Dr. David Berger (www.drdavidberger.com) earned a PhD in Clinical Psychology from St. John’s University and received Rabbinic Ordination from RIETS (YU). He moved to Israel in 2010 and currently works as a registered psychologist in private practice in Tel Aviv.
We hope Aliyah will inspire the joy of a long-awaited homecoming. But although Israel truly is our home, it is a country most of us have never lived in before. We may feel nostalgic about the smell of fresh falafel on Ben Yehudah or the sight of Masada at sunrise, but does that really prepare us for misadventures at the post office, supermarket, or mechanic?
Being Olim means that we are immigrants, and the psychological research on immigrants reveals a phenomenon called ‘acculturative stress.’ Even though we chose to be here, we nevertheless face a range of challenges that are perfectly normal for anyone entering a new culture, and some that are unique to life in Israel. As a result, it is completely normal if the joy of making Aliyah sometimes gives way to less joyful feelings.
Another reason why life after Aliyah isn’t always filled with joy is because, after all, we’re human and we naturally feel a range of emotions. For simplicity’s sake, we’ll touch on the four core emotions: joy, anger, fear and sadness. We arrived in Israel with these four emotions packed not in our suitcases but in our hearts, and all of them accompany us as we transition to life after Aliyah.
We all know the experience of being viewed as the “other” in our countries of origin. Being Jewish fundamentally made us different. Perhaps we expected that in Israel we would finally feel like we belonged. Unfortunately, integrating into Israeli culture isn’t always so simple.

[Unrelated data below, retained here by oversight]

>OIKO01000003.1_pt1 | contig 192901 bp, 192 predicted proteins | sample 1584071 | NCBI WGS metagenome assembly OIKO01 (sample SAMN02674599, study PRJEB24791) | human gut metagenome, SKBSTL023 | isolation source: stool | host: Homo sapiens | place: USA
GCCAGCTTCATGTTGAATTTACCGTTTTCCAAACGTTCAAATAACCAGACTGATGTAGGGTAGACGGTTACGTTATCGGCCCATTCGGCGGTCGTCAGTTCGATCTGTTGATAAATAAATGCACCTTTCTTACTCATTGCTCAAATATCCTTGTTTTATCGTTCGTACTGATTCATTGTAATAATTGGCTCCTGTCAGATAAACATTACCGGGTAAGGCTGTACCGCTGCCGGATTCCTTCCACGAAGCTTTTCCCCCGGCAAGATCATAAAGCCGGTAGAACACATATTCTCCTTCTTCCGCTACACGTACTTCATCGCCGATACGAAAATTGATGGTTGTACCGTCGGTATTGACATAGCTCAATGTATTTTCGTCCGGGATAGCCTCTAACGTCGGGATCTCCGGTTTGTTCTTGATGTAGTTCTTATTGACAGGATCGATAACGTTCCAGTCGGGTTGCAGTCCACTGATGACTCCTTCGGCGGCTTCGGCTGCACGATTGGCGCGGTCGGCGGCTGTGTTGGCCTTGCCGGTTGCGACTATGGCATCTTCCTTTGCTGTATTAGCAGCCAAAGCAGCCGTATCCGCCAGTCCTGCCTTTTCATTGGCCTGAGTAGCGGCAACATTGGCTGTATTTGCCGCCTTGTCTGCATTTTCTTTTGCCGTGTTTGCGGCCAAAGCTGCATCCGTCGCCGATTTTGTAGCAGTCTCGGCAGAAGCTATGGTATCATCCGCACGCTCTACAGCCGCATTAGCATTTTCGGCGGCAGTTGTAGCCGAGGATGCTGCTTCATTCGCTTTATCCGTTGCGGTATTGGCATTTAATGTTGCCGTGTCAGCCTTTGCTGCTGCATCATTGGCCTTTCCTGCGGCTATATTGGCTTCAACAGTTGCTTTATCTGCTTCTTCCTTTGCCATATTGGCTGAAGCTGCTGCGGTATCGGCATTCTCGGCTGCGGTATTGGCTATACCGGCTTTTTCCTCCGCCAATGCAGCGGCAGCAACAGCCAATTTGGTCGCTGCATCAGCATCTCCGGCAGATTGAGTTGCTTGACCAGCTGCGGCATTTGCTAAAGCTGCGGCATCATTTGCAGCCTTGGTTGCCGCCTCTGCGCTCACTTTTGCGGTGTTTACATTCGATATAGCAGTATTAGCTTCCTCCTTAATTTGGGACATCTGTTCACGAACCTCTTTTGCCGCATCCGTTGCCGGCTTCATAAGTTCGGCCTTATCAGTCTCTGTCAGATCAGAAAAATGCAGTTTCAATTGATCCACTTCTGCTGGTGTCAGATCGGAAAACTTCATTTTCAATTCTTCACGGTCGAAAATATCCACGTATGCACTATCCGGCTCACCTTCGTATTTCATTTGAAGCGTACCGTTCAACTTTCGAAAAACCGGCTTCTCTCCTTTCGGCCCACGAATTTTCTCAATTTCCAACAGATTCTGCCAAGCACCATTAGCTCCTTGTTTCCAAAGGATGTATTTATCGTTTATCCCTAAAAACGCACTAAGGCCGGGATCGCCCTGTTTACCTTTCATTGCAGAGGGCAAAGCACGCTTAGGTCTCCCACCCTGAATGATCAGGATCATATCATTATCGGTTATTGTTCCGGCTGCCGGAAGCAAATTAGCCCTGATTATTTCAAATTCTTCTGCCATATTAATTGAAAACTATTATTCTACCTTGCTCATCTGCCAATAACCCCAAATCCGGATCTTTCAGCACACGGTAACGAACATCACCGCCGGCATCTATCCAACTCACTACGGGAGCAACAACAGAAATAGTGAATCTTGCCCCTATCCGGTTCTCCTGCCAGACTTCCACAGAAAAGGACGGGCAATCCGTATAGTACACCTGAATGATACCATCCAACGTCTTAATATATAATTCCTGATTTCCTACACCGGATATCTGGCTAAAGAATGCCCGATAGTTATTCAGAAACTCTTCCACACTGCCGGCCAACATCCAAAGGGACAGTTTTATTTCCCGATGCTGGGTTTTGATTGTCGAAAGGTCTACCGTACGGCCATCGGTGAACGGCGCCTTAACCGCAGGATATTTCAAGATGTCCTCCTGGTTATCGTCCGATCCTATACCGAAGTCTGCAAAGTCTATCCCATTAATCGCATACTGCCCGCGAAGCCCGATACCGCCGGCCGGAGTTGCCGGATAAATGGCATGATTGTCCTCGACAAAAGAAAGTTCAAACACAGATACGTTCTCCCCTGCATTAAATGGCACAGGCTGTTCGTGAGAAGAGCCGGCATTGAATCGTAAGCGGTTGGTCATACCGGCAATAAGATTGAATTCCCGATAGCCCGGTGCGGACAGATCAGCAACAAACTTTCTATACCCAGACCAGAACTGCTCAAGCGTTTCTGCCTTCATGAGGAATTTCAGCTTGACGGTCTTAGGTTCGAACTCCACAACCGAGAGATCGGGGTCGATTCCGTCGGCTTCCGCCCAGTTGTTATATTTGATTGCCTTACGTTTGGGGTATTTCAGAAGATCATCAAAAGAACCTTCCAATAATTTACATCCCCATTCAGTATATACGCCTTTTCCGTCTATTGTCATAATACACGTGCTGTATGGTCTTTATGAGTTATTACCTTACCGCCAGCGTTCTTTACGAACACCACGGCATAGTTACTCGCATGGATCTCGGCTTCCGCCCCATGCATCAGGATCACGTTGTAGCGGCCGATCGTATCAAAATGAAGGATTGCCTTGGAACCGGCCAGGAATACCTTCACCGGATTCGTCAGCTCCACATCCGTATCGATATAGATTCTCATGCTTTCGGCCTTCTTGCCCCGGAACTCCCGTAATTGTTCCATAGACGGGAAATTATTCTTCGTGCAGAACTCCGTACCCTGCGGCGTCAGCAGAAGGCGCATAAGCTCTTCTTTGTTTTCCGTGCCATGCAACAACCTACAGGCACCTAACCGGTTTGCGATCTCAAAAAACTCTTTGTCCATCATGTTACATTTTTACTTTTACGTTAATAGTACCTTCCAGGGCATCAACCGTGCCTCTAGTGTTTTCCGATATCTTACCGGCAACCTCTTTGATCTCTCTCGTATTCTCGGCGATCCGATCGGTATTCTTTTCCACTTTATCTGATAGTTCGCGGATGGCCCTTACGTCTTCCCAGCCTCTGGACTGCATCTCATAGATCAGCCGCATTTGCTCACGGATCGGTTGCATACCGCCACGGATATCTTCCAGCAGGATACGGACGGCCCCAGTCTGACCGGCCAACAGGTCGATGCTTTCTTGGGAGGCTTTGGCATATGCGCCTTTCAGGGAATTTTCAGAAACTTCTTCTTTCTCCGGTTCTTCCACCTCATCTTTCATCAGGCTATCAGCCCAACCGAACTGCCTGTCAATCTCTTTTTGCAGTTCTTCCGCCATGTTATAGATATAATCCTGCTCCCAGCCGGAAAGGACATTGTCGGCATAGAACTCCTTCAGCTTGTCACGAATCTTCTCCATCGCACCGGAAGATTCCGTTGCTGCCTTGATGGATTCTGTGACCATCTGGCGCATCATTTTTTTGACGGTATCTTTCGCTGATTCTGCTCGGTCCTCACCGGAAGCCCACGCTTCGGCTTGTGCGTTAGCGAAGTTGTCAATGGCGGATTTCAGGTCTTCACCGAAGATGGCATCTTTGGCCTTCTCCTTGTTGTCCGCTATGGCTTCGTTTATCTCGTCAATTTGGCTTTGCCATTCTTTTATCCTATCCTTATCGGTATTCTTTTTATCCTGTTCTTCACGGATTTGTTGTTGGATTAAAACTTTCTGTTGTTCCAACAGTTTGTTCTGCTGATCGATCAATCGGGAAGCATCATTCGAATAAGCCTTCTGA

Depending on their country or city or origin, many Olim are not accustomed to the aggressiveness that is part of Israeli culture. Everyone who has lived in Israel for some time has a story of being cut in line, yelled at by a customer service representative, and so on. In Israel, this general aggressiveness is compounded by a desperate desire not to be a freiyer (slang for someone who is taken advantage of). Israelis may go to great lengths to avoid being a freiyer. Occasionally that means taking advantage of others, and some see Olim as easy targets. If you’re angry at being treated this way, it may help to know that you’re definitely not alone. Even native Israelis who choose to wait their turn and follow the rules get upset when other Israelis don’t.
In addition, it’s always helpful to validate your feelings instead of repressing or judging them. As a psychologist, a common theme of my work is that repressing emotions forces them to build up until they cause us harm, while judging emotions injects them with a corrosive dose of self-criticism. There’s an inherent healing power in simply acknowledging and validating what you feel.